(Roughly) Daily

Posts Tagged ‘DuChamp

“Sanity and happiness are an impossible combination”*…

 

70222-600w-us-capitol-rotunda-painting-trumbull-declaration-independence

John Trumbull’s depiction of the signing of the Declaration of Independence, Capitol Rotunda

 

We hold these truths to be self-evident, that all men are created equal, that they are endowed by their Creator with certain unalienable Rights, that among these are Life, Liberty, and the pursuit of Happiness.
—The Declaration of Independence

These words, from Thomas Jefferson’s Declaration of Independence, are so familiar that it is easy to assume their meaning is obvious. The puzzle lies in the assertion that we have a right to pursue happiness. John Locke, in his Two Treatises of 1690, said we are all created equal and have inalienable rights, including those to life and liberty. But for Locke the third crucial right was the right to property. In Locke’s Essay Concerning Human Understanding, also published in 1690, he wrote about the pursuit of happiness, but it follows from his account there that there can be no right to pursue happiness because we will pursue happiness come what may. The pursuit of happiness is a law of human nature (of what we now call psychology), just as gravity is a law of physics. A right to pursue happiness is no more necessary than a right for water to run downhill.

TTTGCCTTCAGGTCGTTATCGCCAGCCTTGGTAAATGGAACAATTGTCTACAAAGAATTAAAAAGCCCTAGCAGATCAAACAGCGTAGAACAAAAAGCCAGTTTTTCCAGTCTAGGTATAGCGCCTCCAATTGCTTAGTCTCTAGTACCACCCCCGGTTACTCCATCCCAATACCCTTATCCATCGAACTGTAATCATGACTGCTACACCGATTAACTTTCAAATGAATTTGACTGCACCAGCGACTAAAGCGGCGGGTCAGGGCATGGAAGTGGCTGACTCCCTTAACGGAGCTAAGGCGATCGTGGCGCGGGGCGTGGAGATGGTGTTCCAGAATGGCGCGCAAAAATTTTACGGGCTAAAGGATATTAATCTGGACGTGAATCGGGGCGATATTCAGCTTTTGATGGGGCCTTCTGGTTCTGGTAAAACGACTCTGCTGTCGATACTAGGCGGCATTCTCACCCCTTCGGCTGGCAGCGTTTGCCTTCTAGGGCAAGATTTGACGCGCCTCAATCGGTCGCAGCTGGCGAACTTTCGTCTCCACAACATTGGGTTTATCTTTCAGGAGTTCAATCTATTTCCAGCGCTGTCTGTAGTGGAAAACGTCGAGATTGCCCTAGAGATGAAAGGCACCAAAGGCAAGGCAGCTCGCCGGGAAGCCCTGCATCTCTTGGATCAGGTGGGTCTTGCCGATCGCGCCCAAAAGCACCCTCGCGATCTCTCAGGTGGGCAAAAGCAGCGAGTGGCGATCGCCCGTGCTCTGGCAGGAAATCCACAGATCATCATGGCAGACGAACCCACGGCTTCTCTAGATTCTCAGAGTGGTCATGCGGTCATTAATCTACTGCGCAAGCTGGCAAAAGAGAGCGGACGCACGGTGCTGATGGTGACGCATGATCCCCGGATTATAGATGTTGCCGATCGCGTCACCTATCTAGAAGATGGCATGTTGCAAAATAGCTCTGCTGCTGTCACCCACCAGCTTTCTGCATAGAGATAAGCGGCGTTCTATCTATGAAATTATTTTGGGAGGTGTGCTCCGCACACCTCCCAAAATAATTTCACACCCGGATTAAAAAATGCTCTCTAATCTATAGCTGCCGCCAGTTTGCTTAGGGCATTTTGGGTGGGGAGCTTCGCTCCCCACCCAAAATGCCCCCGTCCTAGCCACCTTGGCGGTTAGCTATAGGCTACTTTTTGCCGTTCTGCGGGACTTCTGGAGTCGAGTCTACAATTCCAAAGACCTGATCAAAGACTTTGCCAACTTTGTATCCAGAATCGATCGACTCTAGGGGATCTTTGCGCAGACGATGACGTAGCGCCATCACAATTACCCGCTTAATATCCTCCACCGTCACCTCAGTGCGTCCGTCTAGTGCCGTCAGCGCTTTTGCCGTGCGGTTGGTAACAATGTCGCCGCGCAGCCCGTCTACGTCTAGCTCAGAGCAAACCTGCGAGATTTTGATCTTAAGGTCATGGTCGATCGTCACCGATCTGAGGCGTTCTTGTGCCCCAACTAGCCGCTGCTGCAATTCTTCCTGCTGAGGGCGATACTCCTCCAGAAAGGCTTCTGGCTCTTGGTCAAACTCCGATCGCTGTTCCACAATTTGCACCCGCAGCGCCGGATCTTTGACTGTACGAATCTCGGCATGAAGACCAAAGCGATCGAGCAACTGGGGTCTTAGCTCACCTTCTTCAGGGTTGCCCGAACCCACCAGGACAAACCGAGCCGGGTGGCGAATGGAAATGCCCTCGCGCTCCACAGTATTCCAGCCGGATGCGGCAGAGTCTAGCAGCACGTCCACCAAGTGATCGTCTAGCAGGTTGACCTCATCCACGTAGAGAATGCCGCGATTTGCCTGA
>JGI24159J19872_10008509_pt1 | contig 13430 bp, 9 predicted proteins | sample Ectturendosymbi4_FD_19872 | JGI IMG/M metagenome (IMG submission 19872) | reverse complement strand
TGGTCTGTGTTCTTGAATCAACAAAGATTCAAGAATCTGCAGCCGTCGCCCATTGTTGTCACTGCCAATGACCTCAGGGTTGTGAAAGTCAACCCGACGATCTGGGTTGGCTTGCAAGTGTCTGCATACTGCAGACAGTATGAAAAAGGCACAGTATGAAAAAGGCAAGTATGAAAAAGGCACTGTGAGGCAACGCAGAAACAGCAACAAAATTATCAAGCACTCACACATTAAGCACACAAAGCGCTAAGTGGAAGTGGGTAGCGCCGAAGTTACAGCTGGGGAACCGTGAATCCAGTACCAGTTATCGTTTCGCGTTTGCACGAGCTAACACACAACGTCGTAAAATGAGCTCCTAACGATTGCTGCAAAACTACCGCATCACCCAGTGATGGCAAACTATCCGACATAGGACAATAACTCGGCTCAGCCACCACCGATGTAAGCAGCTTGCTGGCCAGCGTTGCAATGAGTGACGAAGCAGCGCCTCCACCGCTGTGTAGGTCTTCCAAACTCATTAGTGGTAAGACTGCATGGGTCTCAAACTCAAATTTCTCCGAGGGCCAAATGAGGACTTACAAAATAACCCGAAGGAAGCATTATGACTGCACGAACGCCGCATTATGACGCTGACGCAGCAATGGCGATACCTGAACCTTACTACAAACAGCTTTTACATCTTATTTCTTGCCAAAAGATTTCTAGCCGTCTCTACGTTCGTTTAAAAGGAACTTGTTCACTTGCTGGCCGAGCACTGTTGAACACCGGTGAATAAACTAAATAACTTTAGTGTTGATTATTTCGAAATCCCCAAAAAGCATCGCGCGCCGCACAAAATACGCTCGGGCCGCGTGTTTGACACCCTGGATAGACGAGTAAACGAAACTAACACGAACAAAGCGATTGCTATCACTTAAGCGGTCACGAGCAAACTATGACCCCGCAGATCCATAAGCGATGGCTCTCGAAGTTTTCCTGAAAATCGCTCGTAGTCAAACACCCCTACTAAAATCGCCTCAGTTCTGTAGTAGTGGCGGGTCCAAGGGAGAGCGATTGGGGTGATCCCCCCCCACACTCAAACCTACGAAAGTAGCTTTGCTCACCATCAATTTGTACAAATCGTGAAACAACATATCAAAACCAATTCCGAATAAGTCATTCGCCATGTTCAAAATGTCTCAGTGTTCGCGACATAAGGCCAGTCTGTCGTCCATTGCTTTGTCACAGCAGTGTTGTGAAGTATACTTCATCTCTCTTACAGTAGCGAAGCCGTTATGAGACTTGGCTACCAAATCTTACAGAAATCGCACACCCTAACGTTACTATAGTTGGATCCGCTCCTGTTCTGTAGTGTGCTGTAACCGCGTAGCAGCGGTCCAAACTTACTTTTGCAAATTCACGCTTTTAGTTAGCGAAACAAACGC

Jefferson meant, I think, that we have a right to certain preconditions that will allow us to pursue happiness: freedom of speech, so we can speak our minds and learn from others; a career open to talents, so our efforts may be rewarded; freedom of worship, so we may find our way to heaven; and a free market, so we can pursue prosperity. Read this way, Jefferson’s right to the pursuit of happiness is an elaboration of the right to liberty. Liberty means not only freedom from coercion, or freedom under the law—or even the right to participate in politics—it is also a right to live in a free community in which individuals themselves decide how they want to achieve happiness. The “public happiness” to which Jefferson aspired can therefore be attained, since public happiness requires liberty in this expanded sense.